What Q4 brings to the table
Updated: Nov 15, 2019
As we move into the final two months of the year, it is hard not to draw a comparison with the last quarter of 2018. A year ago, stock markets around the world cracked and fell sharply right up till end of December. While the FTSE 100 ended the quarter 10% lower, in the US, Wall Street was 14% down over the same period.
As we look to position our our investments for the final quarter of 2019, we would like to share some thoughts with all you about the global markets.
Markets have progressively deteriorated in 2019, just as they did in 2018. The first quarter saw a dramatic reversal of the fourth quarter’s slump and the second three months built on that strong start. Since the middle of the year, however, the main indices have run out of steam, hence the question about whether Q4 of 2019 could be similar to Q4 2018.
This year, multiple downbeat economic data releases have confirmed that trade is no longer just a potential threat but a clear and present danger. Furthermore, it is particularly concerning that the manufacturing slowdown that you might expect because of trade tariffs is also starting to bite the more important service sector.In the Bank of America’s most recent fund manager survey, 38% of investors said the Trade War was the new norm, with no resolution likely for the foreseeable future.
To put things into some perspective, most of China’s exports go to countries other than the US, making it more resilient than what Donald Trump possibly thinks it is. The US is also no doubt a big, self-contained economy, making it much better placed than the likes of Germany and Japan, which have become more and more exposed to trade in recent years. Numerically, the impact of a 1 percentage point reduction in world trade is today twice as great in Germany/Japan as it was in 2000 according to Fathom Consulting. We don't really see a positive outcome from the trade negotiations as neither US or China are showing signs of any meaningful compromise.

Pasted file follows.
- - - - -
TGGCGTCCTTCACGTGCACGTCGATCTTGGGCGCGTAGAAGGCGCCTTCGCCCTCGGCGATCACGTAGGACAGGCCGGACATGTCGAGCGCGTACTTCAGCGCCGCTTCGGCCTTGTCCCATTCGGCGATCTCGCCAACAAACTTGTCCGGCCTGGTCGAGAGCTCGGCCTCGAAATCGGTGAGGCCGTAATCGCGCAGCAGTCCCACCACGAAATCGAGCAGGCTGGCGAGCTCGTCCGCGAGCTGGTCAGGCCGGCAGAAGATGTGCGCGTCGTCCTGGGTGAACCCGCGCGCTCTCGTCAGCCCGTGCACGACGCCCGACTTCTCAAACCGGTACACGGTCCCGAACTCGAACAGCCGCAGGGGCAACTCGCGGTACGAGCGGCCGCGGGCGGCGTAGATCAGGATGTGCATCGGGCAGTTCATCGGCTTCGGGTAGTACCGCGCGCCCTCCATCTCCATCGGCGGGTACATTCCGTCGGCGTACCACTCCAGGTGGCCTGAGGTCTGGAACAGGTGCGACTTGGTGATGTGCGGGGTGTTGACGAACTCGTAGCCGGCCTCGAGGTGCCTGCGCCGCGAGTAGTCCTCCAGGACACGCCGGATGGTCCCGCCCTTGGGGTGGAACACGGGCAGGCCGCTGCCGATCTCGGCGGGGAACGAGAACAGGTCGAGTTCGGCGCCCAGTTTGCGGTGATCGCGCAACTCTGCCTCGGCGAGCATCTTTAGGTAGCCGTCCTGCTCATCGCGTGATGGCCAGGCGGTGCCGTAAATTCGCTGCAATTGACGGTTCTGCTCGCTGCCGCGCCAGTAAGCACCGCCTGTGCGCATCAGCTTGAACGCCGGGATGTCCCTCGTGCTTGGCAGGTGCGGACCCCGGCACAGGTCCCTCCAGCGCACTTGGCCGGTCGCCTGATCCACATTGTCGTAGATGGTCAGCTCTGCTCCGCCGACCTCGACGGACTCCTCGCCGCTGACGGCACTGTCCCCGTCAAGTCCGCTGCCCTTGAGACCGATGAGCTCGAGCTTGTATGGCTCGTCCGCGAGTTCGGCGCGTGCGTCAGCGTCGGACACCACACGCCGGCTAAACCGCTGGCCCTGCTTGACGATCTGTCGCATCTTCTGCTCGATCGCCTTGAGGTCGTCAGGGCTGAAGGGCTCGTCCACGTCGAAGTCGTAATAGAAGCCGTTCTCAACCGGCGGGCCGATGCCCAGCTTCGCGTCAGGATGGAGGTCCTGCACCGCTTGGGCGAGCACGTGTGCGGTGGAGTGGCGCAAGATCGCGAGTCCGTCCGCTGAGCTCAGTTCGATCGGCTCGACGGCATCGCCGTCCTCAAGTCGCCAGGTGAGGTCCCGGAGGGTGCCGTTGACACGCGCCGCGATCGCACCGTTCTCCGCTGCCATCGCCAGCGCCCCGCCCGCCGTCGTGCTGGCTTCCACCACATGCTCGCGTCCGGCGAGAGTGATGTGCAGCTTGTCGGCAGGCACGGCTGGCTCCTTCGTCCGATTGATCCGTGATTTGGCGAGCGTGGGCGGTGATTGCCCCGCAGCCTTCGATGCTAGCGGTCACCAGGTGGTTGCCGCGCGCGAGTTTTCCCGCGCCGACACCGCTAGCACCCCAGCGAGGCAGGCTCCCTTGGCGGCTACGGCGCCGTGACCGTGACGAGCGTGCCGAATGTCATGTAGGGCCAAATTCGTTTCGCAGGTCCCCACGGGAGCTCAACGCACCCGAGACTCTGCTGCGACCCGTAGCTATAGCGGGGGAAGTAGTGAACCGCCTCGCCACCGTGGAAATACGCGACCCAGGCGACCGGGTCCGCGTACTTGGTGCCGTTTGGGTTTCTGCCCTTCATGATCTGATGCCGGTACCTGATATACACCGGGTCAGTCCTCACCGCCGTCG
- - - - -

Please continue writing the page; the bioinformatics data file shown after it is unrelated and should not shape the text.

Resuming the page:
The economic situation may look similar, but the monetary policy backdrop is very different. A year ago, it was not hard to see why central banks found it it was desirable to normalise policy and hike rates after a decade of extraordinary stimulus. However, this year, the Fed seems to have taken a complete U. The US central bank cut interest rates twice in the third quarter and it looks more and more likely to deliver further stimulus at the end of the month. Before the disappointing US manufacturing data came out, the probability of an October rate cut implied in the futures markets was 38%. Today it i 64%. The implications of Feds dovish stance has global implications, as there were 43 interest rate cuts around the world in September putting central banks back on the easing track.
We believe the geopolitical uncertainties will continue to weigh in on markets, which could mean another quarter of negative market returns. We believe investors will continue to rebalance their portfolios towards the end of 2019 and hide into cash, bitcoin and gold to make the most out of market turmoil.
Head of Investment Research